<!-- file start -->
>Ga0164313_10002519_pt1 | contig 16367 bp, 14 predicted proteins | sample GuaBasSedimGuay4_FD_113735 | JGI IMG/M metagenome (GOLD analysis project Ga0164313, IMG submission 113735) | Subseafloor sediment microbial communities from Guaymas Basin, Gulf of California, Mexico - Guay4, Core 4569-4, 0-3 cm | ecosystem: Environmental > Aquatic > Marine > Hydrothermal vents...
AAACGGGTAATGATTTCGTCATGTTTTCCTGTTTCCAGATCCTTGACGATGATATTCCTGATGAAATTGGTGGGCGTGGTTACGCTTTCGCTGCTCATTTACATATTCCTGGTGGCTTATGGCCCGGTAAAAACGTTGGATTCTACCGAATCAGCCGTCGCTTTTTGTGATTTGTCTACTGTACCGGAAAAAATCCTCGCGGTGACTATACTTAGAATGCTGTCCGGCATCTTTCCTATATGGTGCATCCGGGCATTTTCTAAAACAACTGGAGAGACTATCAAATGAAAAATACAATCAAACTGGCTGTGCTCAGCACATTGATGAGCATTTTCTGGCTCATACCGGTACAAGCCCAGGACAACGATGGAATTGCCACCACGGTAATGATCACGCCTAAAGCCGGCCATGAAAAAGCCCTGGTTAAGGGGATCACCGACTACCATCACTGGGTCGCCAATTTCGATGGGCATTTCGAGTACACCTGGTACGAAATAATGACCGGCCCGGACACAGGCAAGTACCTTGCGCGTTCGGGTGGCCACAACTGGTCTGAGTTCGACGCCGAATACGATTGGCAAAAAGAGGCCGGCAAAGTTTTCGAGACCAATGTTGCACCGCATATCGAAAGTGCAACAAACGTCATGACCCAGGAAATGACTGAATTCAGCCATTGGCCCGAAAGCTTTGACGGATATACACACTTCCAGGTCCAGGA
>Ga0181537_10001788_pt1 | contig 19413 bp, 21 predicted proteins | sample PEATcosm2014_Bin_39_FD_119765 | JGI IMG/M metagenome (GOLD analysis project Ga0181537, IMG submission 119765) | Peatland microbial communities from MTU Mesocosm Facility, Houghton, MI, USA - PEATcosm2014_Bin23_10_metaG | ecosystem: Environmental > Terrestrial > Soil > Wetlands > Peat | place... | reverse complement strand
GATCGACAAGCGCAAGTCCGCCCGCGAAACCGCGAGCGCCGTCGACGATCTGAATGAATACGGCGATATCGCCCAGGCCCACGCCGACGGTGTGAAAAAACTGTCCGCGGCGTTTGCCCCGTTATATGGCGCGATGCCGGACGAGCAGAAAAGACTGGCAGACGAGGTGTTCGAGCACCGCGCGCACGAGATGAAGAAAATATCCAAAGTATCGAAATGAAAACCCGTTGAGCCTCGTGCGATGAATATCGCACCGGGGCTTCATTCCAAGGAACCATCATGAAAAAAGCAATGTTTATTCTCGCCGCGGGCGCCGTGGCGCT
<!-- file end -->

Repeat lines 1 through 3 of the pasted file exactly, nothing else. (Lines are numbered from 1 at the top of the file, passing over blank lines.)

>Ga0164313_10002519_pt1 | contig 16367 bp, 14 predicted proteins | sample GuaBasSedimGuay4_FD_113735 | JGI IMG/M metagenome (GOLD analysis project Ga0164313, IMG submission 113735) | Subseafloor sediment microbial communities from Guaymas Basin, Gulf of California, Mexico - Guay4, Core 4569-4, 0-3 cm | ecosystem: Environmental > Aquatic > Marine > Hydrothermal vents...
AAACGGGTAATGATTTCGTCATGTTTTCCTGTTTCCAGATCCTTGACGATGATATTCCTGATGAAATTGGTGGGCGTGGTTACGCTTTCGCTGCTCATTTACATATTCCTGGTGGCTTATGGCCCGGTAAAAACGTTGGATTCTACCGAATCAGCCGTCGCTTTTTGTGATTTGTCTACTGTACCGGAAAAAATCCTCGCGGTGACTATACTTAGAATGCTGTCCGGCATCTTTCCTATATGGTGCATCCGGGCATTTTCTAAAACAACTGGAGAGACTATCAAATGAAAAATACAATCAAACTGGCTGTGCTCAGCACATTGATGAGCATTTTCTGGCTCATACCGGTACAAGCCCAGGACAACGATGGAATTGCCACCACGGTAATGATCACGCCTAAAGCCGGCCATGAAAAAGCCCTGGTTAAGGGGATCACCGACTACCATCACTGGGTCGCCAATTTCGATGGGCATTTCGAGTACACCTGGTACGAAATAATGACCGGCCCGGACACAGGCAAGTACCTTGCGCGTTCGGGTGGCCACAACTGGTCTGAGTTCGACGCCGAATACGATTGGCAAAAAGAGGCCGGCAAAGTTTTCGAGACCAATGTTGCACCGCATATCGAAAGTGCAACAAACGTCATGACCCAGGAAATGACTGAATTCAGCCATTGGCCCGAAAGCTTTGACGGATATACACACTTCCAGGTCCAGGA
>Ga0181537_10001788_pt1 | contig 19413 bp, 21 predicted proteins | sample PEATcosm2014_Bin_39_FD_119765 | JGI IMG/M metagenome (GOLD analysis project Ga0181537, IMG submission 119765) | Peatland microbial communities from MTU Mesocosm Facility, Houghton, MI, USA - PEATcosm2014_Bin23_10_metaG | ecosystem: Environmental > Terrestrial > Soil > Wetlands > Peat | place... | reverse complement strand